Disposals and currency exchange rates pushed down full-year sales at Nestlé, the world's biggest food producer, but the decline had no impact on profitability, which grew by a healthy 8.1 per cent during 2004. IN order to stay ahead of the pack, increased expenditure on R&D and marketing was needed, however, writes Chris Jones.
Nestlé's sales reached CHF86.77 billion in 2004, down 1.4 per cent on the CHF87.98 billion reported in 2003, due mainly to a 3.5 per cent negative impact from currency exchange rates and to disposals, which outweighed the impact of acquisitions.
Organic growth (like-for-like sales plus the impact of price increases) was 4.5 per cent, slightly lower than its own expectations, but nonetheless well ahead of the rest of the industry, Nestlé claimed.
Net profits for the year were CHF6.7 billion and came despite increased raw material costs for milk, coffee, sugar, energy and packaging materials.
Currency exchange rates may have had a negative impact on overall sales during the year, but in Europe the strength of the euro against the Swiss franc allowed the company to compensate for an otherwise poor performance caused by weak demand and increasing competition on prices among the major retailers.
Sales in Europe remained largely unchanged at CHF28.6 billion, with a particularly poor performance from the company's ice cream business due to the disastrous summer weather. This performance - particularly bad when compared to the previous year's heatwave-boosted sales - masked growth in other European food markets, notably soluble coffee and culinary products.
An increase in the level of sales through hard discount outlets is also of note: some 5 per cent of total European sales are now through this channel, a reflection of the weak consumer spending power across much of Europe. But while discount stores are growing in popularity across the continent, they are not necessarily good news for companies such as Nestlé, which obviously have to pare back their margins to meet the retailers' demands, a move which is not necessarily compensated by increased volumes. That said, most discounters focus almost exclusively on own label foods, and it is a measure of the sheer size and scope of Nestlé's business that it is one of the few recognisable food brands to make it onto discounters shelves, adding useful volume.
In the Americas, Nestlé's performance was altogether more impressive, with organic growth of 7.7 per cent helping to offset an 8 per cent decline in the value of the dollar against the Swiss franc and allowing sales to remain slightly ahead of the previous year at CHF27.8 billion.
Nutrition played an important role in driving sales forward in the Americas - in line with the company's stated aim of focusing on this fast-growing segment of the market. In fact, organic sales of nutritional products grew by 8.7 per cent worldwide, with performance nutrition products (functional breakfast cereals or products such as Powerbar) posting organic growth of 18.2 per cent.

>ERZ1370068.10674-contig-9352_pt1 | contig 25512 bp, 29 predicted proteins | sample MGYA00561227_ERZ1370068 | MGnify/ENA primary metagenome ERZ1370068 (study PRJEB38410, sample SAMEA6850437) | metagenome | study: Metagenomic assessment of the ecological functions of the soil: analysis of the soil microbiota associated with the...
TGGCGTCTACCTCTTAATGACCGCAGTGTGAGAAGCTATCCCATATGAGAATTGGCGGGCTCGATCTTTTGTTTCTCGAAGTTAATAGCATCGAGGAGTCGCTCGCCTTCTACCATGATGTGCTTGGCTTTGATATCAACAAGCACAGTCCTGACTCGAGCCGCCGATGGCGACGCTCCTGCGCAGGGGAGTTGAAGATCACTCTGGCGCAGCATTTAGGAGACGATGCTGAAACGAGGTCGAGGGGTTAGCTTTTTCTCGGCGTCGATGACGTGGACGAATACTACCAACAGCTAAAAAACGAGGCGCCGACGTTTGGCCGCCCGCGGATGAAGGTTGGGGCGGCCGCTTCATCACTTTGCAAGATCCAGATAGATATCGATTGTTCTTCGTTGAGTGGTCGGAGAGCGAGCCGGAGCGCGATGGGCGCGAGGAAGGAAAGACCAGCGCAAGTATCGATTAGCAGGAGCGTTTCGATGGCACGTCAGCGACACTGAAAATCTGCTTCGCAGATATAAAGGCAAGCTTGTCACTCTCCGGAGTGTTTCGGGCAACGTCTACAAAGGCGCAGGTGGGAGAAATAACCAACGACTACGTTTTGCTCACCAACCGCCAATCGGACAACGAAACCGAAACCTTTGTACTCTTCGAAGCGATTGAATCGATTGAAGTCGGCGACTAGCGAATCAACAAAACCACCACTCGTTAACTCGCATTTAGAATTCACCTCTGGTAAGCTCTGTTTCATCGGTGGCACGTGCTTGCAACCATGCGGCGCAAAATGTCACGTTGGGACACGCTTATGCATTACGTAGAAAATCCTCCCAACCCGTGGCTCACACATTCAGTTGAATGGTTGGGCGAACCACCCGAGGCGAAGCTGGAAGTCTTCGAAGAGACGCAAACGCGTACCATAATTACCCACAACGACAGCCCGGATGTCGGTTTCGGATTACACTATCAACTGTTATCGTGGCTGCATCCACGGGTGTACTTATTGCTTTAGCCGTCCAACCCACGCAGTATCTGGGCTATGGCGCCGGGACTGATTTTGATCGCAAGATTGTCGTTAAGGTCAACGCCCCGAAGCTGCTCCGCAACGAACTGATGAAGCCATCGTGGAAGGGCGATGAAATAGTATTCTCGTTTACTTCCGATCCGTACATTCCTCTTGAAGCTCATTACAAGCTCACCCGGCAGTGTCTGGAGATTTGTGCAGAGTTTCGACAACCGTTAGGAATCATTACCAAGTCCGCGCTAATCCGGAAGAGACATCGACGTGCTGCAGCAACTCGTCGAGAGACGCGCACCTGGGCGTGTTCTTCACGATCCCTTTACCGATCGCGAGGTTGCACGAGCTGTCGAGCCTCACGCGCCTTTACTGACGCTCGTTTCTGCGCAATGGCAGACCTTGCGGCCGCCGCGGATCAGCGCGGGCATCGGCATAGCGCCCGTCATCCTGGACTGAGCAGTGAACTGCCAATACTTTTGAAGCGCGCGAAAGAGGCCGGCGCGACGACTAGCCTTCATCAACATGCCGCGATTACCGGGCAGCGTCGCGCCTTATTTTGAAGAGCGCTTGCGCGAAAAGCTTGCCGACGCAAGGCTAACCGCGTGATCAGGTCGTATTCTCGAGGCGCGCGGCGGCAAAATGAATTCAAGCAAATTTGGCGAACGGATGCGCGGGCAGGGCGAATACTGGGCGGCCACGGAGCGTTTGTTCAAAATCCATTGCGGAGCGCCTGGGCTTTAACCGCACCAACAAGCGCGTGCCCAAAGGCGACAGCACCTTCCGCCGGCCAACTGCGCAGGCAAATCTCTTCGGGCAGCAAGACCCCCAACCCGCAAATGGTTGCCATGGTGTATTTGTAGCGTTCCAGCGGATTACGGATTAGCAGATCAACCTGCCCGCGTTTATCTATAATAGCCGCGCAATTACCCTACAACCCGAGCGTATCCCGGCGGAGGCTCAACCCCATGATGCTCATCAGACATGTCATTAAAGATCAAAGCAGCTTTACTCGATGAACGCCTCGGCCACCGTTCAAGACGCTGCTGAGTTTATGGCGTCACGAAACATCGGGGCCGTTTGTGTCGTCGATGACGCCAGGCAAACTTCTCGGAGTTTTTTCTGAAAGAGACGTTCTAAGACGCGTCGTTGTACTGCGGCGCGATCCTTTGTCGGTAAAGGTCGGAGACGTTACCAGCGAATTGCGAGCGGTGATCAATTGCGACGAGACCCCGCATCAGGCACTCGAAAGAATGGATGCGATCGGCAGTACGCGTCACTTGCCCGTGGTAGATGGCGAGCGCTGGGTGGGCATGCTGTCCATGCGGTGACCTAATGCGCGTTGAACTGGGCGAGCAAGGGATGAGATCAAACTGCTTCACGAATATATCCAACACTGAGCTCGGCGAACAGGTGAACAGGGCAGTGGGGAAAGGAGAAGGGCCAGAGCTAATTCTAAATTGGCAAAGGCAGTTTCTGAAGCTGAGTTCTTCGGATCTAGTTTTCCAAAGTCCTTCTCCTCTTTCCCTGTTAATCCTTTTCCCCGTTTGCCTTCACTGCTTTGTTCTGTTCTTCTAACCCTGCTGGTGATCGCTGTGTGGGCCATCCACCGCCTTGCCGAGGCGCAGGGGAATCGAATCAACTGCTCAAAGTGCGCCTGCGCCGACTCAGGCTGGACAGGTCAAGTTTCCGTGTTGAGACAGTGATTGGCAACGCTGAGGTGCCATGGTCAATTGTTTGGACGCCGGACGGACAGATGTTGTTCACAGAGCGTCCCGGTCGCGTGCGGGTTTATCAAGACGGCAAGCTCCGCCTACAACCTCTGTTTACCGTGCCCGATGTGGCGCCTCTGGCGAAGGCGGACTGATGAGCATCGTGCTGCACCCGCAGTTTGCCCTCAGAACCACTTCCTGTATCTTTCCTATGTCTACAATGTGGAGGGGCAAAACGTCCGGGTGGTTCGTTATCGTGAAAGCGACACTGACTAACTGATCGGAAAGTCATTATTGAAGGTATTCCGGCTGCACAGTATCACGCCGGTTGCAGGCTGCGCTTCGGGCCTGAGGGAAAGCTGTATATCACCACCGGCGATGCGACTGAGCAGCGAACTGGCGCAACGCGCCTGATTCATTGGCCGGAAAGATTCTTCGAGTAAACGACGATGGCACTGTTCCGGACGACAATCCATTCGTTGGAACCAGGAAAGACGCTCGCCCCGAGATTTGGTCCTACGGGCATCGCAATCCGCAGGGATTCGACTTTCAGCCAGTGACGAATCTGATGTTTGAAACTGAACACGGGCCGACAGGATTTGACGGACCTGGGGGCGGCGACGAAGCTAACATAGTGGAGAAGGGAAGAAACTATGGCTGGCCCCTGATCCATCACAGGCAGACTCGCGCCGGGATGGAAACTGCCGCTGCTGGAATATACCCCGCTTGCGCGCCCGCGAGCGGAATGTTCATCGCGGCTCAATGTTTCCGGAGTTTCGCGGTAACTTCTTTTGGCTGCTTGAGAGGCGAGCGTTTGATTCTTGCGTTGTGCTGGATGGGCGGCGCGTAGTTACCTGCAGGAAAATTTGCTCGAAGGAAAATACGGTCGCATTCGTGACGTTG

Asian/African sales were down by nearly 2 per cent at CHF14.4 billion, with good organic growth of 6.9 per cent offsetting the impact of higher raw material costs, natural disasters and rising fuel charges. China and the Philippines performed very well, but competition in the soluble coffee market in Japan depressed sales there.
Nestlé Waters, which includes the troubled Perrier brand, registered a mixed performance during the year, with European sales badly affected by the poor weather and shift towards lower margin products - a similar situation to that which has raised a number of questions regarding the future of rival Danone's investments in the bottled water market in the last week.
Industrial action at Perrier - which Nestlé claims needs restructuring to improve productivity - did little to help matters during the year, and while Nestlé's performance in the US water market (in both the retail and delivery sectors) suggests that while Perrier's future as part of the group remains unclear, the prospects of a total withdrawal from the global water sector is unlikely.
For 2005, Nestlé said it expected to show organic growth of 5-6 per cent, slightly higher than in 2004 despite little forecast change in the global economic conditions.
The figure to watch most closely in 2005 is likely to be EBITDA, however, with Nestlé's 2004 figure dropping slightly to CHF10.97 billion (from CHF11 billion) mostly as a result of increased marketing and research & development costs, areas that are likely to remain key in 2005, given the increasing competition for a dwindling share of consumer spending.
It will be interesting to see how quickly the expected increase in expenditure in these two areas filters through to increased sales and margins, but with much of the research expenditure at least focused on the core growth area of nutrition, the company will no doubt be confident of seeing an early return on its investment.